In 1960 Kingsley Amis coined the phrase ‘more means worse’. He was referring specifically to the then proposed massive increase in tertiary education, and his expression was a reference to what he imagined would be poor quality increased higher education. The saying has since been applied widely. It isn’t universally true. Expanded education has allowed the middle class to grow in countries where previously there were multitudes of very poor and a minute ruling, often despotic, group of leaders. A healthy Middle Class is key to helping the poorest move above the poverty line, even though it coincidentally creates a super-rich class.
For people to enjoy life they need the basics of food, clothing, shelter, health and work. For people to enjoy a better life, add mobility, connectivity and fun that costs a lot more money. Raising large numbers of people to this stage in a relatively short time has only been possible by providing more of everything. Unfortunately, the planet cannot provide the volumes that such higher standards of living demand. More that was good also produced more that was polluting and planet-threatening. More may mean good in a limited context but much more certainly means disaster.
There are still plenty of people at the bottom end of enjoyable lives. Good souls – perhaps you included – devote time, effort and money to helping them. It is a noble effort, rightly praised. But as people benefit from a higher standard of living they acquire a taste for even further improvement. In business terms that means growth. But volume growth is not universally, eternally sustainable. Instead of growth being volume throughput it has also become technological advance, clever processing and bright innovations.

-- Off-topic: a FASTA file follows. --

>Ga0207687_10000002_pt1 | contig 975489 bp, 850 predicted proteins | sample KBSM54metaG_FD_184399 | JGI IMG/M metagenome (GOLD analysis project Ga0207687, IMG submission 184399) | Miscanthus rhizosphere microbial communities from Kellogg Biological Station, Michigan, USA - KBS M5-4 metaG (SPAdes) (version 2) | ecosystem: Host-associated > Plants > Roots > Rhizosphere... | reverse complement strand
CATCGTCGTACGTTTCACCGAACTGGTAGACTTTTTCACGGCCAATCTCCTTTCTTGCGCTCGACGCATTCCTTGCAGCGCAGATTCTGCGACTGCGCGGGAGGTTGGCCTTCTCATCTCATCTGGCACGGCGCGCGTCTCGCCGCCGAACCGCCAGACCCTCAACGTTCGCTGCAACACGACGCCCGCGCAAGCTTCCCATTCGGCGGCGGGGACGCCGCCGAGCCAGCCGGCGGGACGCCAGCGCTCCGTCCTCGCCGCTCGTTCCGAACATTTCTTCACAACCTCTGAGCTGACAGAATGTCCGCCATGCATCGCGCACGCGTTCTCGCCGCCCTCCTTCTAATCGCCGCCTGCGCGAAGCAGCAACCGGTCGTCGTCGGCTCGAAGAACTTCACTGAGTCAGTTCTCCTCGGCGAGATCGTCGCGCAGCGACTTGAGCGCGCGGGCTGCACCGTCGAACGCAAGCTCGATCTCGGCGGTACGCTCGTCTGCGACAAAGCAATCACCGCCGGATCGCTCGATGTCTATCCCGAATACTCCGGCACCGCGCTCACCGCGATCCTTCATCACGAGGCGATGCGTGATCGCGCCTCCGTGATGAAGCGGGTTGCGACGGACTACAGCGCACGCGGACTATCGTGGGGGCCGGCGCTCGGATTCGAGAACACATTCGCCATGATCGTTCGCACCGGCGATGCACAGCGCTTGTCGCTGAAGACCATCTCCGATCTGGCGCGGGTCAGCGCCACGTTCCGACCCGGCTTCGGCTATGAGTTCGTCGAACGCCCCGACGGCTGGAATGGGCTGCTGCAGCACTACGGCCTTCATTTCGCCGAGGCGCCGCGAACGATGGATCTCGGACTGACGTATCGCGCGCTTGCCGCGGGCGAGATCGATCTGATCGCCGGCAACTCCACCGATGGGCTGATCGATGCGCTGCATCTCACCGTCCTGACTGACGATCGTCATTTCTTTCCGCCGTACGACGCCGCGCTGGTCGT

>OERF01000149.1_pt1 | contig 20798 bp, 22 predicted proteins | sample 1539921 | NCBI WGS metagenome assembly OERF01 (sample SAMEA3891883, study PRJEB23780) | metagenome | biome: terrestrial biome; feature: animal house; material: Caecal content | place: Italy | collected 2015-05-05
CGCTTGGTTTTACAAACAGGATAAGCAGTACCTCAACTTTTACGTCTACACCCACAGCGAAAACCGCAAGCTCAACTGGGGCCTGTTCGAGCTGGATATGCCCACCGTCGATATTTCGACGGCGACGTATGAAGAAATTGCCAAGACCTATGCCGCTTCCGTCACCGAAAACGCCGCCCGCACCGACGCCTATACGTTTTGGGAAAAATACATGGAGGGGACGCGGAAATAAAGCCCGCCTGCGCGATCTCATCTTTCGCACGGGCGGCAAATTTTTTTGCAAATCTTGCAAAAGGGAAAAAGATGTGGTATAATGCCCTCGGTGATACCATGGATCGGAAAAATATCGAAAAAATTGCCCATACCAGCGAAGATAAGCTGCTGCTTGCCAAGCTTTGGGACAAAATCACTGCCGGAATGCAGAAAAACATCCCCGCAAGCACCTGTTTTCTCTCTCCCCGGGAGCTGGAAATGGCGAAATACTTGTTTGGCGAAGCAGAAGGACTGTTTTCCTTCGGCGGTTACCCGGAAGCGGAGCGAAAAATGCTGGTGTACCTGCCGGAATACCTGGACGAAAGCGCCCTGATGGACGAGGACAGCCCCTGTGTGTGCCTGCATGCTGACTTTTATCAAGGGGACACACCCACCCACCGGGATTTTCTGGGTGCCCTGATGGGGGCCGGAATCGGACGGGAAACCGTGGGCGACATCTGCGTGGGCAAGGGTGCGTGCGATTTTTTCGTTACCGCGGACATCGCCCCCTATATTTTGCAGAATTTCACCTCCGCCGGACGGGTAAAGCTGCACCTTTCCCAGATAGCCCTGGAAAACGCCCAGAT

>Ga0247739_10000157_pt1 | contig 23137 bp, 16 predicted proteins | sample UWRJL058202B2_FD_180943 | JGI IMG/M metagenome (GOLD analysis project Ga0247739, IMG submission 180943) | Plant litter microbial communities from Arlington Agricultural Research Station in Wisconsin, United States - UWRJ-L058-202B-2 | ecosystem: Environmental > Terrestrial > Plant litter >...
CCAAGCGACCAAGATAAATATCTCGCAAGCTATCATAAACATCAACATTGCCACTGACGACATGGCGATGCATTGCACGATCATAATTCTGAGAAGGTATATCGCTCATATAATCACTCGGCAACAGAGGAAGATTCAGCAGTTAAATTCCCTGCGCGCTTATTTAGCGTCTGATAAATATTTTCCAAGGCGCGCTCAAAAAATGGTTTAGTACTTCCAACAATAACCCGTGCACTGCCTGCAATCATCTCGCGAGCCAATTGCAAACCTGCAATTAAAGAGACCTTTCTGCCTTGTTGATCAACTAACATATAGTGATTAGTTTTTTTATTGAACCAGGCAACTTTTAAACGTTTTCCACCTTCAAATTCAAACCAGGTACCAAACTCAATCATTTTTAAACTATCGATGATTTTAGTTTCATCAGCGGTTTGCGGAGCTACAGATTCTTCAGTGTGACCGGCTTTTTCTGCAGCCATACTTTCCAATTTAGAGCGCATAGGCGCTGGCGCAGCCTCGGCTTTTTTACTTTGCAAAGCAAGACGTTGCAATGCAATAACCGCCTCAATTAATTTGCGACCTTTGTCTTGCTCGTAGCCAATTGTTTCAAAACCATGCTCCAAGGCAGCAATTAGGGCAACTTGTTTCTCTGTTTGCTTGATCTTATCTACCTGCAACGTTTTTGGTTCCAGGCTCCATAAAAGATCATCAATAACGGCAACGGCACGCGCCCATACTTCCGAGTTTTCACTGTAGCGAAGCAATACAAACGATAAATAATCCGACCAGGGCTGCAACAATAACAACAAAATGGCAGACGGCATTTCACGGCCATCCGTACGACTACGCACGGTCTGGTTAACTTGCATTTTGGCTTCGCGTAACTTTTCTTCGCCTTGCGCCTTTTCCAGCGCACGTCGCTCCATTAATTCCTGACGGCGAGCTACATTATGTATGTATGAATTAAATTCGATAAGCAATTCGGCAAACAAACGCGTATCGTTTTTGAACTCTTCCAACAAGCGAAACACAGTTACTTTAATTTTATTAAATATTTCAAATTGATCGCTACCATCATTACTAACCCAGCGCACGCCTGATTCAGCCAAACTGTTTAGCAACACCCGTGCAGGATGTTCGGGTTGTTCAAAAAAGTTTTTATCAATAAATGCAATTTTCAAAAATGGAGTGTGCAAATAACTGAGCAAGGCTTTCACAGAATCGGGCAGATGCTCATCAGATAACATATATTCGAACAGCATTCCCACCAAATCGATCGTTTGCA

The planet is now seriously threatened and the steps we can take to redress the damage we have done, and continue to do, to it are long-term – beyond the life of any parliament, beyond even the extended life medicine and education have allowed each of us to enjoy. Why does the sense of legacy, of conservation, of interest in future generations, seem to be diminishing? It is a paradox that the further ahead we are able to see, the more limited our vision becomes.
The issues are so big that the individual imagines s/he can contribute only insignificantly by taking the small steps available, especially when everyone else seems to ignore them. The message today has to be that every small step in the right direction is providing an example to others to follow. Example is still our greatest teacher- of both good and bad. We must put it to work.
The most important contribution to making the world more habitable and life more generous is, paradoxically, for us to consume less. That doesn’t mean we have to wear hair shirts and suffer massive deprivation of comfort or fun. It means we have to relearn the meaning of moderation. The benefits of one less drink, one less meal a week, are instant. Health improves and life seems brighter. The benefits of conserving our beautiful planet are longer-term. Those who succeed us will perceive what we did. We will have been their example.
Perhaps one day, many years from now, someone will ask ‘who were the clever people who first realised that moderation made for a better life?’
How wonderful if they are your descendents and they realise it was you.
What an accolade if future generations credit us with the inspiration ‘Less Means Better’.